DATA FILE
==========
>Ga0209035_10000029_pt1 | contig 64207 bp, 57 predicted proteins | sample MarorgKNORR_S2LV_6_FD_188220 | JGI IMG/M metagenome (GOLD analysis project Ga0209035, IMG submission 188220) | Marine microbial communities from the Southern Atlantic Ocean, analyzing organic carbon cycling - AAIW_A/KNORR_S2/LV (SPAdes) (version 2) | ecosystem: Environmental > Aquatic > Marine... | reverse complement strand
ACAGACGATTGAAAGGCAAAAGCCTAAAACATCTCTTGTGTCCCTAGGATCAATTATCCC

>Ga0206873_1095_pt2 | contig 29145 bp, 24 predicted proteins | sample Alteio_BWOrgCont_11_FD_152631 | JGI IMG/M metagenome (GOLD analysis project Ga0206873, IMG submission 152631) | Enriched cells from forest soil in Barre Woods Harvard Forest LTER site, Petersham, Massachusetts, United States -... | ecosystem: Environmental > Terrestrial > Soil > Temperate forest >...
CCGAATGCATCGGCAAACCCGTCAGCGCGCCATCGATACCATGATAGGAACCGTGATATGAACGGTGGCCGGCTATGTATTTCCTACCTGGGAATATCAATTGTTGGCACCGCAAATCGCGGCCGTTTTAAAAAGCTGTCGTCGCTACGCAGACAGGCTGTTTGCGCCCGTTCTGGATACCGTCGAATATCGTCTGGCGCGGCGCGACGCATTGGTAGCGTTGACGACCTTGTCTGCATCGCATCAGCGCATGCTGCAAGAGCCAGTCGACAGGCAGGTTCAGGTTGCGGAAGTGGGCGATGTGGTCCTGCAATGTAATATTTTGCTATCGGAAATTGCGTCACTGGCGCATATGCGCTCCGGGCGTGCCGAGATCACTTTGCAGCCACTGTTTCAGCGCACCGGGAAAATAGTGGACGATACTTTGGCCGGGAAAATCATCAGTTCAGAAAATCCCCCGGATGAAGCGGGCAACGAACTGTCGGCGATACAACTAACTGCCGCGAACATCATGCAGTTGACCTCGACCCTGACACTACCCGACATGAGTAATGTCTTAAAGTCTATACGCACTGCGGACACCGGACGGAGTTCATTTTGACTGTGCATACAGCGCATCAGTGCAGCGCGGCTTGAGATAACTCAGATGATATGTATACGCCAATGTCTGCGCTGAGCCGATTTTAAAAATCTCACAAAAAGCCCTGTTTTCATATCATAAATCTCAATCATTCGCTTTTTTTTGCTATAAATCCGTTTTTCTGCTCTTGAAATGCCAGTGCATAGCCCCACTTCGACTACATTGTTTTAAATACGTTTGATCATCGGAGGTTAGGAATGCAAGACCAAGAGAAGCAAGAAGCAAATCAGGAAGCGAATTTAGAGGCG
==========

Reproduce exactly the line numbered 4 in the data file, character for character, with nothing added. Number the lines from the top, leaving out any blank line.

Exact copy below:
CCGAATGCATCGGCAAACCCGTCAGCGCGCCATCGATACCATGATAGGAACCGTGATATGAACGGTGGCCGGCTATGTATTTCCTACCTGGGAATATCAATTGTTGGCACCGCAAATCGCGGCCGTTTTAAAAAGCTGTCGTCGCTACGCAGACAGGCTGTTTGCGCCCGTTCTGGATACCGTCGAATATCGTCTGGCGCGGCGCGACGCATTGGTAGCGTTGACGACCTTGTCTGCATCGCATCAGCGCATGCTGCAAGAGCCAGTCGACAGGCAGGTTCAGGTTGCGGAAGTGGGCGATGTGGTCCTGCAATGTAATATTTTGCTATCGGAAATTGCGTCACTGGCGCATATGCGCTCCGGGCGTGCCGAGATCACTTTGCAGCCACTGTTTCAGCGCACCGGGAAAATAGTGGACGATACTTTGGCCGGGAAAATCATCAGTTCAGAAAATCCCCCGGATGAAGCGGGCAACGAACTGTCGGCGATACAACTAACTGCCGCGAACATCATGCAGTTGACCTCGACCCTGACACTACCCGACATGAGTAATGTCTTAAAGTCTATACGCACTGCGGACACCGGACGGAGTTCATTTTGACTGTGCATACAGCGCATCAGTGCAGCGCGGCTTGAGATAACTCAGATGATATGTATACGCCAATGTCTGCGCTGAGCCGATTTTAAAAATCTCACAAAAAGCCCTGTTTTCATATCATAAATCTCAATCATTCGCTTTTTTTTGCTATAAATCCGTTTTTCTGCTCTTGAAATGCCAGTGCATAGCCCCACTTCGACTACATTGTTTTAAATACGTTTGATCATCGGAGGTTAGGAATGCAAGACCAAGAGAAGCAAGAAGCAAATCAGGAAGCGAATTTAGAGGCG